Maned wolf nutritional management
Allen, M.E. (1995) Maned wolf nutritional management. In: Husbandry Manual for the Maned Wolf Chrysocyon brachyurus. N.B. Fletchall, M.Rodden and S. Taylor, Eds. American Association of Zoos and Aquariums
The difference between facultative and strict carnivores may be illustrated by comparing the domestic dog and the domestic cat. Many canids have broad feeding habits, including a variety of fruits and other plant parts in their natural diets. By contrast, felids show no tendency to omnivory; they are all essentially predators. Nutritional studies indicate that the domestic dog and the domestic cat differ markedly in nutrient requirements and in nutrient metabolism. The cat requires higher levels of essential amino acids, the building blocks of protein.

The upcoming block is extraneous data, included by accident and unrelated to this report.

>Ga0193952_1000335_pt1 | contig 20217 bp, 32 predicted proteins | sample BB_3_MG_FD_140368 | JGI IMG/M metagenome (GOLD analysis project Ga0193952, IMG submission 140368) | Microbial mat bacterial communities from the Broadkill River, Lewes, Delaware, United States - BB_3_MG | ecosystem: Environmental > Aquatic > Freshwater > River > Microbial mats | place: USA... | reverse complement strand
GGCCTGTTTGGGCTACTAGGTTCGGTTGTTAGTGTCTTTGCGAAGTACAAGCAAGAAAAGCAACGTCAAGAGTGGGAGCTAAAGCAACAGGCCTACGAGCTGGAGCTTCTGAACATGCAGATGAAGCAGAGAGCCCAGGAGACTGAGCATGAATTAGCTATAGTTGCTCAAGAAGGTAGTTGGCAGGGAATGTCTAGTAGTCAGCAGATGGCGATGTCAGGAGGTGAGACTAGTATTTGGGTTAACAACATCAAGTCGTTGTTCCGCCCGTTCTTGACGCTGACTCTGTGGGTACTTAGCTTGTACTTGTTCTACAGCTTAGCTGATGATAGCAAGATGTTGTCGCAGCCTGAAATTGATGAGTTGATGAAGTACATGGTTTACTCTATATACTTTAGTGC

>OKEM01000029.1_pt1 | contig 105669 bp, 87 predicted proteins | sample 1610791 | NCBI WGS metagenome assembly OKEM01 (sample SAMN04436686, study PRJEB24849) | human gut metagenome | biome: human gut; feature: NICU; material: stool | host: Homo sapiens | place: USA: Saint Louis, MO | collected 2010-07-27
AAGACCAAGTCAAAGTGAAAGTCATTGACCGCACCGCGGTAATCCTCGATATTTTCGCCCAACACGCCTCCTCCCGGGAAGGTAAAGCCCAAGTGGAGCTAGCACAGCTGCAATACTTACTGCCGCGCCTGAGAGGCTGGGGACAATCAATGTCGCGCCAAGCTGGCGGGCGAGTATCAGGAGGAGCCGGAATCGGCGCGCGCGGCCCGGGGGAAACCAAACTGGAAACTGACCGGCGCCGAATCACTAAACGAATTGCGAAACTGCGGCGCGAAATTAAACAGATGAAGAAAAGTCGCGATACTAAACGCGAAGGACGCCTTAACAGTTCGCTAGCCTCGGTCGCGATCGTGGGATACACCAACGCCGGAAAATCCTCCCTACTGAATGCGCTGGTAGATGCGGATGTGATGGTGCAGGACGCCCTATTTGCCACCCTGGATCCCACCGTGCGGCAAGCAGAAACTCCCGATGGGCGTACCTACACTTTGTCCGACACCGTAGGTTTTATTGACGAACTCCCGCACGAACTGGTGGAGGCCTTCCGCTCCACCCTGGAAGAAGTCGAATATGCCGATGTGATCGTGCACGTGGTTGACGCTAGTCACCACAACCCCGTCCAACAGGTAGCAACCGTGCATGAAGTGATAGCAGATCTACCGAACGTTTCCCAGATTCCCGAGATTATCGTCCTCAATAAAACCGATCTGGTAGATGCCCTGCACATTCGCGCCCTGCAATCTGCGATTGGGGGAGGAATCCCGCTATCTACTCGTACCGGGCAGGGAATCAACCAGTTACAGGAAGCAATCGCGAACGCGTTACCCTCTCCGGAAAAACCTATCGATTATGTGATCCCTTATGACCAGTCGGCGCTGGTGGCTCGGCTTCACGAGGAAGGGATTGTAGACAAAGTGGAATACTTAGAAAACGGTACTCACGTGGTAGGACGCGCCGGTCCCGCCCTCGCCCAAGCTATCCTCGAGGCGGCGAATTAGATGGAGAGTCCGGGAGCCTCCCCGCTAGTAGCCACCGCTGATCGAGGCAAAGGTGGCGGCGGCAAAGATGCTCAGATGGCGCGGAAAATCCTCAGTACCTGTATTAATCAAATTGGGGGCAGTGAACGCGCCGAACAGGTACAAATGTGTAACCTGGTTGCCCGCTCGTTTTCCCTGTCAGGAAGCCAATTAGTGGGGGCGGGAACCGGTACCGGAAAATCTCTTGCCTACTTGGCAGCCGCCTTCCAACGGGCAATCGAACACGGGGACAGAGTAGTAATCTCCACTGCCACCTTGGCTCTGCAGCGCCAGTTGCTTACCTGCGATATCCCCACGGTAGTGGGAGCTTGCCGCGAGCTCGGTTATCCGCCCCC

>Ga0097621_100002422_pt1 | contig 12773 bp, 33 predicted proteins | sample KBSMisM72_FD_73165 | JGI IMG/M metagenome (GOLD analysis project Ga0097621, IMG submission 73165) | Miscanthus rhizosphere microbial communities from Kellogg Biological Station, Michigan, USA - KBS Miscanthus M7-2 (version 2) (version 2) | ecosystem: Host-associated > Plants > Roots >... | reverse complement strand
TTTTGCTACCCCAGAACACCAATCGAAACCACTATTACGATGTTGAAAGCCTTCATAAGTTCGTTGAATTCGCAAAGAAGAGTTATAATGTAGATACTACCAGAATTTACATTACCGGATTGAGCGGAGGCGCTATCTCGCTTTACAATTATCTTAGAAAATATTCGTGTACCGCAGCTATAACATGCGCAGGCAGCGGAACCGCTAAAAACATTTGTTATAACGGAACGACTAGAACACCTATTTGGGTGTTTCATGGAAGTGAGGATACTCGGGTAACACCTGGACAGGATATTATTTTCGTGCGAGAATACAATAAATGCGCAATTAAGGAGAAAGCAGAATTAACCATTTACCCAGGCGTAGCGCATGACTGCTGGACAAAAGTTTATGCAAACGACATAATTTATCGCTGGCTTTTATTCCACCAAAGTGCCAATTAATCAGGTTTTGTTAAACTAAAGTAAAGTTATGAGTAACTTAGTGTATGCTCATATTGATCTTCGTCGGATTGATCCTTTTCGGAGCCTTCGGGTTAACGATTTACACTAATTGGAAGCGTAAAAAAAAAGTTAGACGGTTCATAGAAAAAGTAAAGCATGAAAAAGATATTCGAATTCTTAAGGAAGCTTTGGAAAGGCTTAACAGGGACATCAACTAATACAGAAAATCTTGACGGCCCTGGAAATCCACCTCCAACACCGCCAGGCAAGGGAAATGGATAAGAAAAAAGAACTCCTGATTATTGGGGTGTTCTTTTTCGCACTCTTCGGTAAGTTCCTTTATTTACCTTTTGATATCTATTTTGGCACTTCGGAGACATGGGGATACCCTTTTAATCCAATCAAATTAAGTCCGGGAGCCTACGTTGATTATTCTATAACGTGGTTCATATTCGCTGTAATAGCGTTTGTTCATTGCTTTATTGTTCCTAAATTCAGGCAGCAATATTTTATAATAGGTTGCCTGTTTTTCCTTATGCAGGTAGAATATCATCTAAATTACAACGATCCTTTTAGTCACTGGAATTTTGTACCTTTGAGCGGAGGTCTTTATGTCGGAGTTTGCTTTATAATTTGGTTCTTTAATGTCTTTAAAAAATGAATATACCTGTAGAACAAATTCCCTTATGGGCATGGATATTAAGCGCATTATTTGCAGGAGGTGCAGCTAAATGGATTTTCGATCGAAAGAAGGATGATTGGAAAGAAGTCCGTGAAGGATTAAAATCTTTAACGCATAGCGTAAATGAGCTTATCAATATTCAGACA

Cats also require more nitrogen from non-essential amino acids to compensate for high obligatorynitrogenlosses. Canids can conserve dietary nitrogen when dietary levels are low. Cats are especially sensitive to arginine
deficiency and must receive a dietary source of taurine.